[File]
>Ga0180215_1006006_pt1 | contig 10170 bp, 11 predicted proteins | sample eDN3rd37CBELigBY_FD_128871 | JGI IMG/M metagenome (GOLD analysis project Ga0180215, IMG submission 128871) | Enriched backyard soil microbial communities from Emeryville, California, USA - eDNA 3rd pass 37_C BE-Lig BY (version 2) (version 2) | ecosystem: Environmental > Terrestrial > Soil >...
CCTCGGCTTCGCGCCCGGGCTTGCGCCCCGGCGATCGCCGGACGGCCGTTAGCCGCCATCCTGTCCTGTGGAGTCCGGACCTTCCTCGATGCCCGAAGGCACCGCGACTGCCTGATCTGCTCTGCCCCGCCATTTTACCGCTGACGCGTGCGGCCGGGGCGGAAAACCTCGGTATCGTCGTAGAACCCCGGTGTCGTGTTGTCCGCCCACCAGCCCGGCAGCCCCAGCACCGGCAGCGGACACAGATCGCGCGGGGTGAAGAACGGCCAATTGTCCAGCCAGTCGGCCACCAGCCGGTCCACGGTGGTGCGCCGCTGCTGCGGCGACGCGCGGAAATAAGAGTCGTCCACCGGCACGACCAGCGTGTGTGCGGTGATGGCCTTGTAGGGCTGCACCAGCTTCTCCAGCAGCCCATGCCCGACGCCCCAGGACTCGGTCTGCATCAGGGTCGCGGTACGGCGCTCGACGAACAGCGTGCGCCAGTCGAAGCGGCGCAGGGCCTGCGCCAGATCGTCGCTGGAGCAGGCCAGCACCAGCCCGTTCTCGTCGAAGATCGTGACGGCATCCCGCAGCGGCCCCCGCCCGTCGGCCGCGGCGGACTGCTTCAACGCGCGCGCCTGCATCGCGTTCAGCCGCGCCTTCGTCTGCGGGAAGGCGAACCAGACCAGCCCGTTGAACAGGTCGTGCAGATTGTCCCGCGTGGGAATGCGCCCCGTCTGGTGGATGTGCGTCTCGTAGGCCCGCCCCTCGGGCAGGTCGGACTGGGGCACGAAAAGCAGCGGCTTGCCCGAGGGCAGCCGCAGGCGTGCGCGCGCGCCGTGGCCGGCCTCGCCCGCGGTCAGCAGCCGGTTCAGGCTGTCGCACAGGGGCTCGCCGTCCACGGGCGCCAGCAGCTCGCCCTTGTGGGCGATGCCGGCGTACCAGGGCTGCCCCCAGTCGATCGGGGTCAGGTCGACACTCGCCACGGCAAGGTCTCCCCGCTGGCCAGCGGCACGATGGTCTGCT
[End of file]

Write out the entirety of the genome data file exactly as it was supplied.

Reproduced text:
>Ga0180215_1006006_pt1 | contig 10170 bp, 11 predicted proteins | sample eDN3rd37CBELigBY_FD_128871 | JGI IMG/M metagenome (GOLD analysis project Ga0180215, IMG submission 128871) | Enriched backyard soil microbial communities from Emeryville, California, USA - eDNA 3rd pass 37_C BE-Lig BY (version 2) (version 2) | ecosystem: Environmental > Terrestrial > Soil >...
CCTCGGCTTCGCGCCCGGGCTTGCGCCCCGGCGATCGCCGGACGGCCGTTAGCCGCCATCCTGTCCTGTGGAGTCCGGACCTTCCTCGATGCCCGAAGGCACCGCGACTGCCTGATCTGCTCTGCCCCGCCATTTTACCGCTGACGCGTGCGGCCGGGGCGGAAAACCTCGGTATCGTCGTAGAACCCCGGTGTCGTGTTGTCCGCCCACCAGCCCGGCAGCCCCAGCACCGGCAGCGGACACAGATCGCGCGGGGTGAAGAACGGCCAATTGTCCAGCCAGTCGGCCACCAGCCGGTCCACGGTGGTGCGCCGCTGCTGCGGCGACGCGCGGAAATAAGAGTCGTCCACCGGCACGACCAGCGTGTGTGCGGTGATGGCCTTGTAGGGCTGCACCAGCTTCTCCAGCAGCCCATGCCCGACGCCCCAGGACTCGGTCTGCATCAGGGTCGCGGTACGGCGCTCGACGAACAGCGTGCGCCAGTCGAAGCGGCGCAGGGCCTGCGCCAGATCGTCGCTGGAGCAGGCCAGCACCAGCCCGTTCTCGTCGAAGATCGTGACGGCATCCCGCAGCGGCCCCCGCCCGTCGGCCGCGGCGGACTGCTTCAACGCGCGCGCCTGCATCGCGTTCAGCCGCGCCTTCGTCTGCGGGAAGGCGAACCAGACCAGCCCGTTGAACAGGTCGTGCAGATTGTCCCGCGTGGGAATGCGCCCCGTCTGGTGGATGTGCGTCTCGTAGGCCCGCCCCTCGGGCAGGTCGGACTGGGGCACGAAAAGCAGCGGCTTGCCCGAGGGCAGCCGCAGGCGTGCGCGCGCGCCGTGGCCGGCCTCGCCCGCGGTCAGCAGCCGGTTCAGGCTGTCGCACAGGGGCTCGCCGTCCACGGGCGCCAGCAGCTCGCCCTTGTGGGCGATGCCGGCGTACCAGGGCTGCCCCCAGTCGATCGGGGTCAGGTCGACACTCGCCACGGCAAGGTCTCCCCGCTGGCCAGCGGCACGATGGTCTGCT